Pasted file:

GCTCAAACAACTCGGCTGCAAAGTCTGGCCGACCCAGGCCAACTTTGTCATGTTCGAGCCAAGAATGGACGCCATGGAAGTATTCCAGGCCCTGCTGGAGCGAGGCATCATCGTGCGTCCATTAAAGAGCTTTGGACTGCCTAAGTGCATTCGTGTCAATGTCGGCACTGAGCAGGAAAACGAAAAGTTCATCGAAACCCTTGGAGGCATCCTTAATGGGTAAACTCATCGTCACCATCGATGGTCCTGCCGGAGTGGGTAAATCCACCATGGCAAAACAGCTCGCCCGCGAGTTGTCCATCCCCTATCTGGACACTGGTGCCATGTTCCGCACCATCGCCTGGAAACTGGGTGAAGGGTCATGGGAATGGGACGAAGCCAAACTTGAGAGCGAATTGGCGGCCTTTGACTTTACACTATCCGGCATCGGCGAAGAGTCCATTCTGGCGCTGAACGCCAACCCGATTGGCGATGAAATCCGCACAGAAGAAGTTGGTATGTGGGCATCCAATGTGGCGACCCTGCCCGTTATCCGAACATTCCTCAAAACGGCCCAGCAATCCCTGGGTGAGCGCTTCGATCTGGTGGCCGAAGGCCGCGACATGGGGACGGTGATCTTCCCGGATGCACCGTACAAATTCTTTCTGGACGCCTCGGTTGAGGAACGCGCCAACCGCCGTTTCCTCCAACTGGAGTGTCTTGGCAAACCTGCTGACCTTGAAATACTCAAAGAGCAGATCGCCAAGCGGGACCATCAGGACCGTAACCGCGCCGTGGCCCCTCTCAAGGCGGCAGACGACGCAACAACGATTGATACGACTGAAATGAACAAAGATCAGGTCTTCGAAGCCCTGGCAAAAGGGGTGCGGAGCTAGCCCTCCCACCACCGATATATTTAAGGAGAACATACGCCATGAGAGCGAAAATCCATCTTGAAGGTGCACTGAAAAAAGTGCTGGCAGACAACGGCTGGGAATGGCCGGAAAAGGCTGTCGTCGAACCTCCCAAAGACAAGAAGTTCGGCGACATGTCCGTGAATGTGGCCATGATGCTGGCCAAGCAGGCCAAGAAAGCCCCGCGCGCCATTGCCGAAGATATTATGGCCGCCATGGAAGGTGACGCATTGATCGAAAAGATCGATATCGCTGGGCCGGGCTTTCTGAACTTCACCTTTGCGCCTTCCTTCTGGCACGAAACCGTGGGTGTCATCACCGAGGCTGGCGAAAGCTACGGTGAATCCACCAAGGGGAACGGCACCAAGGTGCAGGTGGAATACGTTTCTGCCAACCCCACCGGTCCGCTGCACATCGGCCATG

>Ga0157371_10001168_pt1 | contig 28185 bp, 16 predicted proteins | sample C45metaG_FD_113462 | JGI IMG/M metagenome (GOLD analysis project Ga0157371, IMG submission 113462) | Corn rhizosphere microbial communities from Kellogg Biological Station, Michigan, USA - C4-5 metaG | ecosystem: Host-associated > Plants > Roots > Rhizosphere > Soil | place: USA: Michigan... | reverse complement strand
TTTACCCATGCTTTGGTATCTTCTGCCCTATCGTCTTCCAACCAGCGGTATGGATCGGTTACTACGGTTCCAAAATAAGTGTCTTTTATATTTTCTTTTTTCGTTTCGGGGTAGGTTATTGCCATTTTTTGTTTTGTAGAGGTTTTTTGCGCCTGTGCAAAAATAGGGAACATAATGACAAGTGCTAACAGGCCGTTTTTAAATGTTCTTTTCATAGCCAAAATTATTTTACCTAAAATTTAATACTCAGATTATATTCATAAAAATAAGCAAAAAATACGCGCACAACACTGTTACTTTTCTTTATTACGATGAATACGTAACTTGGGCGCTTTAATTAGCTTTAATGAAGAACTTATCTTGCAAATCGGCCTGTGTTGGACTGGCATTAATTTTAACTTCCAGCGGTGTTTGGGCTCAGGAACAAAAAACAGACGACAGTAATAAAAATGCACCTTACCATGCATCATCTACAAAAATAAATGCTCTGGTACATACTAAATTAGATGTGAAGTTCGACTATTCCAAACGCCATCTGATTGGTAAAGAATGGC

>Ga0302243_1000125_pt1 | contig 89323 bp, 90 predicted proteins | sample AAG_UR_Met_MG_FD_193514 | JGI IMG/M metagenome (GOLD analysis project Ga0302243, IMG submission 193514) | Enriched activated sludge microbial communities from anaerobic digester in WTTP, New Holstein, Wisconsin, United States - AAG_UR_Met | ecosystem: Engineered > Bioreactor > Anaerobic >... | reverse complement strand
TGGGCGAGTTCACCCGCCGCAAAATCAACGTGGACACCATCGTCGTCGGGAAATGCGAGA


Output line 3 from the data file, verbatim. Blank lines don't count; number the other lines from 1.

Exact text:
TTTACCCATGCTTTGGTATCTTCTGCCCTATCGTCTTCCAACCAGCGGTATGGATCGGTTACTACGGTTCCAAAATAAGTGTCTTTTATATTTTCTTTTTTCGTTTCGGGGTAGGTTATTGCCATTTTTTGTTTTGTAGAGGTTTTTTGCGCCTGTGCAAAAATAGGGAACATAATGACAAGTGCTAACAGGCCGTTTTTAAATGTTCTTTTCATAGCCAAAATTATTTTACCTAAAATTTAATACTCAGATTATATTCATAAAAATAAGCAAAAAATACGCGCACAACACTGTTACTTTTCTTTATTACGATGAATACGTAACTTGGGCGCTTTAATTAGCTTTAATGAAGAACTTATCTTGCAAATCGGCCTGTGTTGGACTGGCATTAATTTTAACTTCCAGCGGTGTTTGGGCTCAGGAACAAAAAACAGACGACAGTAATAAAAATGCACCTTACCATGCATCATCTACAAAAATAAATGCTCTGGTACATACTAAATTAGATGTGAAGTTCGACTATTCCAAACGCCATCTGATTGGTAAAGAATGGC